Sprint Nextel (NYSE:S) has made no secret of wanting a piece of the mobile digital content revolution. On Monday, the company announced plans to move quickly into video services -- maybe too quickly. Sprint said that full-length movies will be available for users of many of its mobile phones. The jury's still very much out as to whether the mobile phone providers have all the right moves in this area, though, and so far the Sprint offering doesn't sound too compelling.

According to Reuters, Sprint plans to offer unlimited movies, television shows, and other video content for a subscription fee of $6.95 per month. We already knew that Sprint had plans in this area when it announced a deal with ESPN, which is owned by Disney (NYSE:DIS). That plan seemed to make a lot more sense with regard to compelling content.

The current movie content, in contrast, is very limited, which makes Sprint's announcement seem somewhat half-baked. Currently available films include Angel and the Badman, One-Eyed Jacks, Short Circuit, and Night of the Living Dead, none of which sound like they pack the kind of mass appeal that would compel many users to sign on now. In the article, a spokesman said those movies were the ones the company could get the rights to quickly, and Sprint is in talks with studios for more. Sprint plans to add seven new films a week to the service -- hopefully ones with greater mass appeal.

I can't say that I've thought that the cell-phone providers could give Apple (NASDAQ:AAPL) much of a run for its money in music. The price points thus far always sounded much too expensive to me compared with iTunes, and many people seem to agree. I feel even less positive that cell-phone companies could attract viewers to video content for tiny, tiny screens -- even tinier screens than are featured in Apple's new video-enabled iPod.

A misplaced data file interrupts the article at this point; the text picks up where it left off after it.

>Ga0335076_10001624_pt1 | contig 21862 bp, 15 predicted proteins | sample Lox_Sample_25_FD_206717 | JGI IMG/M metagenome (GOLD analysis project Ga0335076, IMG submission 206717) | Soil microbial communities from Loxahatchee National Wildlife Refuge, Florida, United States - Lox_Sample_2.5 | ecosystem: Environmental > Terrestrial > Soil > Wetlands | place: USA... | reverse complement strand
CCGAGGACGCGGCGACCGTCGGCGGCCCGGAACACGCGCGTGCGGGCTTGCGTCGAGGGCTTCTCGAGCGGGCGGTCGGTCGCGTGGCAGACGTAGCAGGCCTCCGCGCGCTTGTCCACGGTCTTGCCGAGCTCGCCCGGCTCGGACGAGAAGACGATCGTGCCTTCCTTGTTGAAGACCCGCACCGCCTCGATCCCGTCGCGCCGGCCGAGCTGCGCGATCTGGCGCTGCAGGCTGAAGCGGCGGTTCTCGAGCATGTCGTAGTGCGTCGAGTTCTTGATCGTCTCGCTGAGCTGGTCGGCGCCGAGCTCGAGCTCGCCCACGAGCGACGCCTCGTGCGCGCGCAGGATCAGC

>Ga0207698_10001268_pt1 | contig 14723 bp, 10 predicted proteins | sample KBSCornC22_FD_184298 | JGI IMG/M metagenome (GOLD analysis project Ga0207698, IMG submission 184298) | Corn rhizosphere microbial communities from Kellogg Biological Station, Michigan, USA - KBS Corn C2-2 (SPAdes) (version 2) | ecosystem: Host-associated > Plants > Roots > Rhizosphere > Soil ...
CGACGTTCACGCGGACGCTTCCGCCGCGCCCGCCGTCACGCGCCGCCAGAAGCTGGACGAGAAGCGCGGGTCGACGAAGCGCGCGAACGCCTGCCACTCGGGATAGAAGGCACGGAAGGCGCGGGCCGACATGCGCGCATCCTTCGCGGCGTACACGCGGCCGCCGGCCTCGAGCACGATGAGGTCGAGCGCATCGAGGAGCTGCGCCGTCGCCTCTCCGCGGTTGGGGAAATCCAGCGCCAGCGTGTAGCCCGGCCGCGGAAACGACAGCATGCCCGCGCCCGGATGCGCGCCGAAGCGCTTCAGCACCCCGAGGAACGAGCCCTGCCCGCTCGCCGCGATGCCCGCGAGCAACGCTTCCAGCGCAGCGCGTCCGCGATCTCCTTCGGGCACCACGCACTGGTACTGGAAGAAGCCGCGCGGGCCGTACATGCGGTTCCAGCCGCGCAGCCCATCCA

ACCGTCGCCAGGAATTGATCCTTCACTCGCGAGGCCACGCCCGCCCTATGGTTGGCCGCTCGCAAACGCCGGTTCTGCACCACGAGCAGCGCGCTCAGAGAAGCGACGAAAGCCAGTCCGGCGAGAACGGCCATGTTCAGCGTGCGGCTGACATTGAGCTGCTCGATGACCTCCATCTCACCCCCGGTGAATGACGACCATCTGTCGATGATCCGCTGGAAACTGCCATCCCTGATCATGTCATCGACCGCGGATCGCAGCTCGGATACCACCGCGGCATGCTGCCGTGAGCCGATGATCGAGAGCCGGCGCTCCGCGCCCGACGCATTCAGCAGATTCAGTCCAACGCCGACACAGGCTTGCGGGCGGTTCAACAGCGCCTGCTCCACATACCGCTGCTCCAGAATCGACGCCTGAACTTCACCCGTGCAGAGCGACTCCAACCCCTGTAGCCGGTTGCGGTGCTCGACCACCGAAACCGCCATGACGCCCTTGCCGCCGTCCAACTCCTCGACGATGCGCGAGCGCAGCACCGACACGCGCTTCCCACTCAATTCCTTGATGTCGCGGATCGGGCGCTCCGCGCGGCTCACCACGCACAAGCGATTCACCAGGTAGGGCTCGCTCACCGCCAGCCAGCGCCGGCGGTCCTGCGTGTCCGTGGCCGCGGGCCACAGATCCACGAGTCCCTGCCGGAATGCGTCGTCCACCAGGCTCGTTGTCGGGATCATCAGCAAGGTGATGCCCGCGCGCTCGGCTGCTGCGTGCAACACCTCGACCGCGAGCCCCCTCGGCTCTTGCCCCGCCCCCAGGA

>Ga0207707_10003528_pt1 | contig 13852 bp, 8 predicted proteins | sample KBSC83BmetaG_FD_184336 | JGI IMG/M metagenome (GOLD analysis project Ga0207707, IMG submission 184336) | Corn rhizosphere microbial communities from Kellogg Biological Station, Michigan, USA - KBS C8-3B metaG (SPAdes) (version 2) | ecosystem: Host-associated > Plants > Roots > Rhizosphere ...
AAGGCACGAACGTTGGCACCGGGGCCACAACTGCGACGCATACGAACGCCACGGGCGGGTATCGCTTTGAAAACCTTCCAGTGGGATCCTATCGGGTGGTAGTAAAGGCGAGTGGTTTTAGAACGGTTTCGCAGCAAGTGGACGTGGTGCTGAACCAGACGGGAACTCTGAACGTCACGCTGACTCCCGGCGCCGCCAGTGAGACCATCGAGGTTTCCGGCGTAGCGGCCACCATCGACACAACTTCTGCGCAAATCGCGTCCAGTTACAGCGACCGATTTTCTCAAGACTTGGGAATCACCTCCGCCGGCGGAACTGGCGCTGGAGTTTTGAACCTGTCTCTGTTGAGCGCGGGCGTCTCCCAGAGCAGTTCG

Invitations to eyestrain aside, I also have to wonder if the cell-phone companies have the pricing right for video content. Mobile phone companies definitely want to offer compelling content that subscribers will be willing to add onto their monthly bills, but I would think it's more likely that people would prefer to pay for video content much in the way that Apple's iTunes offers -- on a pay-as-you-download basis.

Given the limited amount of video fare that is available over Sprint phones at the moment, it should be quite some time before we find out whether consumers are as willing to subscribe to such a service. With Apple already offering the right content for what seems like the right price, it currently seems questionable that Sprint could assume the top spot in digital content.

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Alyce Lomax does not own shares of any of the companies mentioned, although she does own a VHS version of Night of the Living Dead that she would much prefer to watch on a large screen.